What has big lips, a memorable name, and might one day be a fixture on California sushi menus? The monkeyface prickleback! This white-fleshed fish is an excellent substitute for Unagi, or freshwater eel. Populations of that popular delicacy have declined dramatically due to wild harvest, climate change, and other human-caused stressors. European, Japanese and American eels are all listed as endangered. But monkeyface prickleback has the potential to be grown sustainably in captivity, and some think it could be a great candidate for aquaculture.
Monkeyface pricklebacks are West Coast natives, and are found in near-shore rocky reef and tidal habitats from Oregon to Baja California, Mexico. Long and eel-like, these fish can grow up to 30 inches in length and live for 18 years. Mature monkeyface pricklebacks are herbivores, feeding mostly on red and green algae, and are the only large-bodied herbivorous fish in Central and Northern California. This makes them a more sustainable fish to use in aquaculture compared to other species with differing diets. Most fish used for aquaculture have a carnivorous or omnivorous diet, requiring fish feed made with proteins from other fish or land-based sources. This increases the carbon footprint of the farmed fish, drives up costs, and makes the aquaculture less sustainable.
A California Sea Grant-funded research team at Moss Landing Marine Laboratories is working with Monterey Bay Seaweeds, who provide the algal feed and technical knowledge on the cultivation of seaweed feed, to study these unique fish. Their goal is to figure out how to grow these fish in captivity, and work with aquaculture farms to determine if the species could be commercially viable.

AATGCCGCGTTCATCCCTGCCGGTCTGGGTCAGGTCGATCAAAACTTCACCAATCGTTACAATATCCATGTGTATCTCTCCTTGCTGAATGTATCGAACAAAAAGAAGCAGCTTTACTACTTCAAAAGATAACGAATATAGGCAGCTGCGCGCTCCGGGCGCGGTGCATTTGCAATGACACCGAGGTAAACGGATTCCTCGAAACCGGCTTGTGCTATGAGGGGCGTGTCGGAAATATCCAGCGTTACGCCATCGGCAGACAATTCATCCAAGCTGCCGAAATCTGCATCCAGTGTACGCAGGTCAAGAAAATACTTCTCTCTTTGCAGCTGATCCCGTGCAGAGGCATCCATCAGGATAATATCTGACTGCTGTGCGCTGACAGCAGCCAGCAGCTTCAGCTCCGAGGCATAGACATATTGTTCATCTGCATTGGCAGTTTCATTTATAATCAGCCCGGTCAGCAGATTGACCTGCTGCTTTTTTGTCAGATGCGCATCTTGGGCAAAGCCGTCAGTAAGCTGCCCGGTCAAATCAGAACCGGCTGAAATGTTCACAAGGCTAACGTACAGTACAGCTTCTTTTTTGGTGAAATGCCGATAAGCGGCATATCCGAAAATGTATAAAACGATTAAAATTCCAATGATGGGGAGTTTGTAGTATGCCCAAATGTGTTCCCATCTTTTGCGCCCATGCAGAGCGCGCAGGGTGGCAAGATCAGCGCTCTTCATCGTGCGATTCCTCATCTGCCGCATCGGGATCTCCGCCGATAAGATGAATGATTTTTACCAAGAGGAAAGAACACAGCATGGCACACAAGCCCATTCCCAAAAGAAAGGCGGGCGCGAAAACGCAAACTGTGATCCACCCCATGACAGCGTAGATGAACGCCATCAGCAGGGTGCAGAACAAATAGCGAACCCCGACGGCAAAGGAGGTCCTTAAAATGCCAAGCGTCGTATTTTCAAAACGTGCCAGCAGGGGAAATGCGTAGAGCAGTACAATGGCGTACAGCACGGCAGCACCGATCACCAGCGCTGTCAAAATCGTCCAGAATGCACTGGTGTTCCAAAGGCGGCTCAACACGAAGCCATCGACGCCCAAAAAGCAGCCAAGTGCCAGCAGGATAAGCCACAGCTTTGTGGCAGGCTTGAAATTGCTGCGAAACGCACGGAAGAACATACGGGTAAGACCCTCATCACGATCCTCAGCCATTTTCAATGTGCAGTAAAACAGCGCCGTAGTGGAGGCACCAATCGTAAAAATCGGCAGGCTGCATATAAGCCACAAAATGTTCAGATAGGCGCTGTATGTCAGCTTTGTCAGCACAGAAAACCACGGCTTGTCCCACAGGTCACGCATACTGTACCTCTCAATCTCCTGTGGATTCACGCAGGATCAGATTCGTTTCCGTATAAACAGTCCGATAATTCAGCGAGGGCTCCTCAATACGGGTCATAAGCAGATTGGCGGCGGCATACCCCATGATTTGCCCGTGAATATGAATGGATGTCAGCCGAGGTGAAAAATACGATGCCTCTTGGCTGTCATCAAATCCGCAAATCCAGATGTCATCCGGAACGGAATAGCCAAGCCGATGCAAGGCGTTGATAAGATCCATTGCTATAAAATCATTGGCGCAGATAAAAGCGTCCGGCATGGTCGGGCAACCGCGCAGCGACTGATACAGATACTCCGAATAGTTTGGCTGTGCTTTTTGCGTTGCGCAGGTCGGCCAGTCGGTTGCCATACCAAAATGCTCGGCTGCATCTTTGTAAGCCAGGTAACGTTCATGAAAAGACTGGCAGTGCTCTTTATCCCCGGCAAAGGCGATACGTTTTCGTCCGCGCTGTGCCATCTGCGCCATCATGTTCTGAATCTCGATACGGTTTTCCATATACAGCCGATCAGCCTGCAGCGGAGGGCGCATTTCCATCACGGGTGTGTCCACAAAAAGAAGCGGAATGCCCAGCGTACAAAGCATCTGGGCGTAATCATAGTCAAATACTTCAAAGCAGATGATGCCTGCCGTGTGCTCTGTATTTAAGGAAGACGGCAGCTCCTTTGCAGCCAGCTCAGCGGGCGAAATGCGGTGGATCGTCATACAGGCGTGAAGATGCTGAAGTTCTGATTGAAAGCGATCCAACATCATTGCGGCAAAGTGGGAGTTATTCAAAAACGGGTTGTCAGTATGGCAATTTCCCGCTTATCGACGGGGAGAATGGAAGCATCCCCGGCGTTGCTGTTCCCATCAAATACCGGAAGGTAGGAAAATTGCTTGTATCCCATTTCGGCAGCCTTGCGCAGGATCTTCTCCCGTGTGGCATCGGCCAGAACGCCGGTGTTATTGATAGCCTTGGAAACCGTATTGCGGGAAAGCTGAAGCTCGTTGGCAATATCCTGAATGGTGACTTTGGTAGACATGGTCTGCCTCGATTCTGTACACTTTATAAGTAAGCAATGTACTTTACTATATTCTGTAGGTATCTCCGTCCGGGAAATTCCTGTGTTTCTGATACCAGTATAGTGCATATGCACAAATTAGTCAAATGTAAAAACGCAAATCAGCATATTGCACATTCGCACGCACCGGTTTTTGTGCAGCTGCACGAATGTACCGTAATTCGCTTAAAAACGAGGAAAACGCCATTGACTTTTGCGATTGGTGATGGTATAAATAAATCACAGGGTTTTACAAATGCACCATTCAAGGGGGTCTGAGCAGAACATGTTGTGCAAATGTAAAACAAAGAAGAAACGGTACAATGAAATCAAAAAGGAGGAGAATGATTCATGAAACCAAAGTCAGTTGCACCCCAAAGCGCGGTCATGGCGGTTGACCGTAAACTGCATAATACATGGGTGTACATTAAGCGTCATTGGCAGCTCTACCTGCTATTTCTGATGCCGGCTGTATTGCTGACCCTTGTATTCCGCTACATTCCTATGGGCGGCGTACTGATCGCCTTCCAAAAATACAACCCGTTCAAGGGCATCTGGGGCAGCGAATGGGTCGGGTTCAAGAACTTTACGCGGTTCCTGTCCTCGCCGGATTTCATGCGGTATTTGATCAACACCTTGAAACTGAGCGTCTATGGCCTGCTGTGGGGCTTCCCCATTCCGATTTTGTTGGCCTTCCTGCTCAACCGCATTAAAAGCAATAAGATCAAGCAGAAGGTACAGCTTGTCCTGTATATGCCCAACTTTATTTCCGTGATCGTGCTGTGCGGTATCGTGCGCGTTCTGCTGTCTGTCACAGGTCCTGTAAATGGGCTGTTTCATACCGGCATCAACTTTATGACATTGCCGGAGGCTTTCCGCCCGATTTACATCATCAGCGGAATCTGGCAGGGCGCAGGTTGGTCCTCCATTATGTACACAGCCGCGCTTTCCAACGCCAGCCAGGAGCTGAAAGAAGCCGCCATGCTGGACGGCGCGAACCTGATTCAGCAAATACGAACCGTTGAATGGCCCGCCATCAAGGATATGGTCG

Graduate Student Matthew Hoehn shared his experience collecting fish for the project, “Over the past five months I have collected, as well as coordinated with local commercial fishermen to collect, a total of 126 pricklebacks from various intertidal locations in California. To collect the fish I utilized a fishing method called "poke poling.” This fishing method was used by Native Americans and involves using a baited hook at the end of a pole, and then poking the pole into cracks and crevices in and around the intertidal, where the monkeyface resides.”
Working with Moss Landing researchers Scott Hamilton and California Sea Grant Extension Specialist Luke Gardner, Hoehn is caring for these 126 fish to establish a study population at Moss Landing Marine Laboratory’s aquaculture facility. Here the team is conducting experiments to answer questions about the monkeyface prickleback’s reproductive cycles and diet, as well as determine if they are as good of a candidate for aquaculture as they seem. They hope to eventually have the fish spawn in captivity, an important step for creating a sustainable captive breeding population.
“The real advantage to herbivory in aquaculture is that the fish has already evolved to digest algae,” said Gardner. “It doesn't have all the digestion difficulties that other carnivorous fish may have when we try to convince them to be vegan for the sake of wild forage fish stock from where fish meal and fish oil originate.”
We are excited to learn the results of Matthew and the monkeyface prickleback team’s research.
Monkeyface prickleback quick facts:
Their long bodies allow them to hide in caves and crevices along coastal rocky-bottom habitats.
They are homebodies, rarely venturing more than 15 feet away from their home cave.
A mature female can lay up to 46,000 eggs into one egg mass that she sticks to a rock
Adult fish will guard their egg mass, though it is still to be determined if males or females (or both) do the guarding
As long as they are kept moist and can gulp air, monkeyface prickleback can survive out of the water for at least 35 hours, maybe longer